WHAT DOES STUDY OF THE HISTORY OF HUMANITARIAN INTERVENTION TEACH US?
References: 3rd International Multidisciplinary Scientific Conference on Social Sciences and Arts SGEM2016, www.sgemsocial.org , SGEM2016 Conference Proceedings, ISBN 978-619-7105-51-3 / ISSN 2367-5659, Apr 06-09, Book 2, Vol.1, 773-780 pp, DOI: 10.5593/SGEMSOCIAL2016/HB21/S01.097
An important objection to relaxing the rules governing humanitarian intervention under international law is that instances of intervention would multiply as intervention is used as a cover for states to promote their own interests. Historical studies of humanitarian intervention offer a fresh perspective on this argument.
Historical precedents have often been overlooked in favour of contemporary cases, which are the overwhelming focus of studies of humanitarian intervention. Scholars project the Westphalian model of sovereignty into past eras, and restrict themselves to a single motivation: the universality of human rights. Only recently have historians begun to discuss cases of intervention from the 16th century forward. The justifications put forward for these interventions were broad, ranging from natural law to protecting the oppressed from tyranny, to confessional solidarity and abolitionism. The value systems of states were reflected in their use of military and diplomatic force and were pragmatically combined with other interests in the countries targeted for intervention.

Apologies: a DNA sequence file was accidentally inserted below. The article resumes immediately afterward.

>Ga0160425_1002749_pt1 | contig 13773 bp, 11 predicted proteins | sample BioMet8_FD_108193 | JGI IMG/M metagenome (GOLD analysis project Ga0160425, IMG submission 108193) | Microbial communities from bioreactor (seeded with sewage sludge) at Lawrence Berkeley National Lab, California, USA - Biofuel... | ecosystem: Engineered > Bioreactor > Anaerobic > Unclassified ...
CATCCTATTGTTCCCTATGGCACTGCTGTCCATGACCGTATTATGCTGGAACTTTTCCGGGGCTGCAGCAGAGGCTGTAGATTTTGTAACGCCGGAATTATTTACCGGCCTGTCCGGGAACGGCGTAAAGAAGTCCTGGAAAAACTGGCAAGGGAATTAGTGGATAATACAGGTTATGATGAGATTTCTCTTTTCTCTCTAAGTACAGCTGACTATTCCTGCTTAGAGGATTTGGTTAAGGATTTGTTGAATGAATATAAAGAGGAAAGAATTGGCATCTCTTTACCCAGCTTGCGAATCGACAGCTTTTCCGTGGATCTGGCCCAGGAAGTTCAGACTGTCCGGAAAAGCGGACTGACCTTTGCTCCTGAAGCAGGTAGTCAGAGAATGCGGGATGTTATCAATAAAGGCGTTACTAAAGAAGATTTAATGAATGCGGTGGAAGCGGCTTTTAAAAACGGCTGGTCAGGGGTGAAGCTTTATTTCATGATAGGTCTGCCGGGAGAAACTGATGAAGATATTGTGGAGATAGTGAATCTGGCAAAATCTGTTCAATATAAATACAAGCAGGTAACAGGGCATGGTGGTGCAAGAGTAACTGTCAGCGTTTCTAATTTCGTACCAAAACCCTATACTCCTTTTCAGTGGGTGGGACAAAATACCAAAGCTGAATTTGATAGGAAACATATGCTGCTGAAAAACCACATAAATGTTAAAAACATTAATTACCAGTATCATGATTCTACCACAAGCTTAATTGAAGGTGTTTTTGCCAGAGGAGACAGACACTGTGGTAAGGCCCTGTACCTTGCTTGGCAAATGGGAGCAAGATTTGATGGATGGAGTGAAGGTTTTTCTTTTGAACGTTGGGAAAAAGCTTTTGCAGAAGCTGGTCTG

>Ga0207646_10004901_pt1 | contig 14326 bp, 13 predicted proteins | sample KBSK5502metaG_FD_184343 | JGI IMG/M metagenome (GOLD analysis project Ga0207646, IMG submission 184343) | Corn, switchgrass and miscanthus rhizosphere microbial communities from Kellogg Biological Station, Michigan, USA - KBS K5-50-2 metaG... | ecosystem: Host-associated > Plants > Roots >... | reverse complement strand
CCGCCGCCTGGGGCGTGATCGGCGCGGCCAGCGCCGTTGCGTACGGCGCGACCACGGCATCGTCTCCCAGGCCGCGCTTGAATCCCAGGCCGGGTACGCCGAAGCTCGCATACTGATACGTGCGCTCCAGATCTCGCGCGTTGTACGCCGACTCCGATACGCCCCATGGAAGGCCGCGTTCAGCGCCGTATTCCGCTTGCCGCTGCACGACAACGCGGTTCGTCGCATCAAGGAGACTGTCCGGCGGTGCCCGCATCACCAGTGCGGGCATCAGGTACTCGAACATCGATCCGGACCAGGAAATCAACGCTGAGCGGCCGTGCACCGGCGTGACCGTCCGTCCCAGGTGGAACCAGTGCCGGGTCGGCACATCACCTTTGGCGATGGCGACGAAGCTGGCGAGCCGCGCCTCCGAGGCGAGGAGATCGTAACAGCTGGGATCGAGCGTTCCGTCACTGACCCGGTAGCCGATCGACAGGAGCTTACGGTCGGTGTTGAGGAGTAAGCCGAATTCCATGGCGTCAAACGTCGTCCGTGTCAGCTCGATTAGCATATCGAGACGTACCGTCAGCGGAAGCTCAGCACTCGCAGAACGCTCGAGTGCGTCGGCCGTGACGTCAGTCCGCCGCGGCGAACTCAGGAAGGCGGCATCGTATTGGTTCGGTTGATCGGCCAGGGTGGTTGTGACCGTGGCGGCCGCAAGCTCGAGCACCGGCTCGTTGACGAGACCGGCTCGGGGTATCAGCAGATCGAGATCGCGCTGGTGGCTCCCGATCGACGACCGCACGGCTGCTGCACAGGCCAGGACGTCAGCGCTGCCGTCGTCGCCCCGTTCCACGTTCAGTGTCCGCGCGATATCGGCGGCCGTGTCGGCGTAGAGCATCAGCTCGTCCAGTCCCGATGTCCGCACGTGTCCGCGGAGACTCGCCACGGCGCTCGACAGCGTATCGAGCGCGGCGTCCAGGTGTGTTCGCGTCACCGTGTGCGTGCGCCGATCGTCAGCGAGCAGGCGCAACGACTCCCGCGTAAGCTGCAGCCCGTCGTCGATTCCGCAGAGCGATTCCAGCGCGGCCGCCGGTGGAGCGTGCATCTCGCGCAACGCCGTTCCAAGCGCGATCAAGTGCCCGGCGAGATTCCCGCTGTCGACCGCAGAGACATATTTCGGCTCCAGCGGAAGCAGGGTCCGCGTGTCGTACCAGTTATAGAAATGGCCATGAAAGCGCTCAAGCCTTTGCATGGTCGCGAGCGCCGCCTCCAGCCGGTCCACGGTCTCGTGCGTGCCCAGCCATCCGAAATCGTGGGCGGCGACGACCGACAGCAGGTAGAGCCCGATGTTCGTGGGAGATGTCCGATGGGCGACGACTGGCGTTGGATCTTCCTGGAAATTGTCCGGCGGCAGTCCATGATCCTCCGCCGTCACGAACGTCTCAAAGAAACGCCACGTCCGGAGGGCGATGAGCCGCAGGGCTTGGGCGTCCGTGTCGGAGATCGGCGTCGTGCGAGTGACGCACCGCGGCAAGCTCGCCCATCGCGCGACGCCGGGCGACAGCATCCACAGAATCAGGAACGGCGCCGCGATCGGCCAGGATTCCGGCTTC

In analysing these historical cases, we come to the conclusion that international law and the non-interference rule have been weaker determinants historically than would appear to be the case to contemporary eyes. Limits on intervention have come from the nature of the international system itself, from pragmatic policies, and from the moral convictions of states, but not from positivist international law, which has mostly been permissive. Although justifications were available, actual instances of humanitarian intervention have been infrequent. These preliminary reflection suggests that if humanitarian intervention is allowed under international law, the number of cases will not rise dramatically but will be held in check by other attributes of the system.
Keywords: history of humanitarian intervention, historical cases, sovereignty, nonintervention, international law
PAPER DOI: 10.5593/SGEMSOCIAL2016/HB21/S01.097 ; WHAT DOES STUDY OF THE HISTORY OF HUMANITARIAN INTERVENTION TEACH US?
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